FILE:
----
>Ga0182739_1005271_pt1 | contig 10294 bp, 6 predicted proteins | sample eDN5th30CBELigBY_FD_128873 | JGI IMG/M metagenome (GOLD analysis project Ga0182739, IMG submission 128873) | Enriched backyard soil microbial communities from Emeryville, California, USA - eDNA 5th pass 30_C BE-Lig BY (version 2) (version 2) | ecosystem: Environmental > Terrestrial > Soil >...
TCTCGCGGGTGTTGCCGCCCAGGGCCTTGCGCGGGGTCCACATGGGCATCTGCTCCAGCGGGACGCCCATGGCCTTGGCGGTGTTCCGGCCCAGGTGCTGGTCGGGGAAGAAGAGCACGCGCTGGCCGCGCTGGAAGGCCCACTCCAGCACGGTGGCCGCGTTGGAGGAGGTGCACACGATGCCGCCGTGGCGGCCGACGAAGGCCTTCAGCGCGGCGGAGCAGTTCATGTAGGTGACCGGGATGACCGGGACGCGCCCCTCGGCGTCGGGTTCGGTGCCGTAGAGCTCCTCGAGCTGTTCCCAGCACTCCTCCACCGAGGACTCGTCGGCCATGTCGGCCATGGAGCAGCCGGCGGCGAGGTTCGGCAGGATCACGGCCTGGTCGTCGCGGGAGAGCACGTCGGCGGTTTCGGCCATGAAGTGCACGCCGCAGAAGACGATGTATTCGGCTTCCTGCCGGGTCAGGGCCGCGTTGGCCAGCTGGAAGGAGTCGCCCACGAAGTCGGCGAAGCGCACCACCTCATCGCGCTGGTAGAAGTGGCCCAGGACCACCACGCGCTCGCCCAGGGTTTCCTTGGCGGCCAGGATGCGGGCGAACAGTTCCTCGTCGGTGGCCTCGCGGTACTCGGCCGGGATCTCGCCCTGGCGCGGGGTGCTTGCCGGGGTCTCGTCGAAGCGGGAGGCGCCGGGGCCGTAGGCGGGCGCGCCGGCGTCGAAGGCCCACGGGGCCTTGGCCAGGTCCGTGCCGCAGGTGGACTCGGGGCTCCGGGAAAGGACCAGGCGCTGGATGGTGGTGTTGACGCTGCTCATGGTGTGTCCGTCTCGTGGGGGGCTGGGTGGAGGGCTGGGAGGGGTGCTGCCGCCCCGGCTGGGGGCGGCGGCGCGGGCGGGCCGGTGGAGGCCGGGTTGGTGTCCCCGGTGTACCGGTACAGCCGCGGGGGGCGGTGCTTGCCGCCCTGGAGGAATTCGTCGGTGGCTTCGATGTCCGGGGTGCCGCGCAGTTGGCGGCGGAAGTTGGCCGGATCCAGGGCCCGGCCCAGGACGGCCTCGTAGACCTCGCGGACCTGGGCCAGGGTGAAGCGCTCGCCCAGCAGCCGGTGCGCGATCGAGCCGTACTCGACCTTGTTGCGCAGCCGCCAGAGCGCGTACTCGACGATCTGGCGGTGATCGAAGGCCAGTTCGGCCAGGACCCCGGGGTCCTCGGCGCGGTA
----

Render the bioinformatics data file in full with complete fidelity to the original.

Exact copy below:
>Ga0182739_1005271_pt1 | contig 10294 bp, 6 predicted proteins | sample eDN5th30CBELigBY_FD_128873 | JGI IMG/M metagenome (GOLD analysis project Ga0182739, IMG submission 128873) | Enriched backyard soil microbial communities from Emeryville, California, USA - eDNA 5th pass 30_C BE-Lig BY (version 2) (version 2) | ecosystem: Environmental > Terrestrial > Soil >...
TCTCGCGGGTGTTGCCGCCCAGGGCCTTGCGCGGGGTCCACATGGGCATCTGCTCCAGCGGGACGCCCATGGCCTTGGCGGTGTTCCGGCCCAGGTGCTGGTCGGGGAAGAAGAGCACGCGCTGGCCGCGCTGGAAGGCCCACTCCAGCACGGTGGCCGCGTTGGAGGAGGTGCACACGATGCCGCCGTGGCGGCCGACGAAGGCCTTCAGCGCGGCGGAGCAGTTCATGTAGGTGACCGGGATGACCGGGACGCGCCCCTCGGCGTCGGGTTCGGTGCCGTAGAGCTCCTCGAGCTGTTCCCAGCACTCCTCCACCGAGGACTCGTCGGCCATGTCGGCCATGGAGCAGCCGGCGGCGAGGTTCGGCAGGATCACGGCCTGGTCGTCGCGGGAGAGCACGTCGGCGGTTTCGGCCATGAAGTGCACGCCGCAGAAGACGATGTATTCGGCTTCCTGCCGGGTCAGGGCCGCGTTGGCCAGCTGGAAGGAGTCGCCCACGAAGTCGGCGAAGCGCACCACCTCATCGCGCTGGTAGAAGTGGCCCAGGACCACCACGCGCTCGCCCAGGGTTTCCTTGGCGGCCAGGATGCGGGCGAACAGTTCCTCGTCGGTGGCCTCGCGGTACTCGGCCGGGATCTCGCCCTGGCGCGGGGTGCTTGCCGGGGTCTCGTCGAAGCGGGAGGCGCCGGGGCCGTAGGCGGGCGCGCCGGCGTCGAAGGCCCACGGGGCCTTGGCCAGGTCCGTGCCGCAGGTGGACTCGGGGCTCCGGGAAAGGACCAGGCGCTGGATGGTGGTGTTGACGCTGCTCATGGTGTGTCCGTCTCGTGGGGGGCTGGGTGGAGGGCTGGGAGGGGTGCTGCCGCCCCGGCTGGGGGCGGCGGCGCGGGCGGGCCGGTGGAGGCCGGGTTGGTGTCCCCGGTGTACCGGTACAGCCGCGGGGGGCGGTGCTTGCCGCCCTGGAGGAATTCGTCGGTGGCTTCGATGTCCGGGGTGCCGCGCAGTTGGCGGCGGAAGTTGGCCGGATCCAGGGCCCGGCCCAGGACGGCCTCGTAGACCTCGCGGACCTGGGCCAGGGTGAAGCGCTCGCCCAGCAGCCGGTGCGCGATCGAGCCGTACTCGACCTTGTTGCGCAGCCGCCAGAGCGCGTACTCGACGATCTGGCGGTGATCGAAGGCCAGTTCGGCCAGGACCCCGGGGTCCTCGGCGCGGTA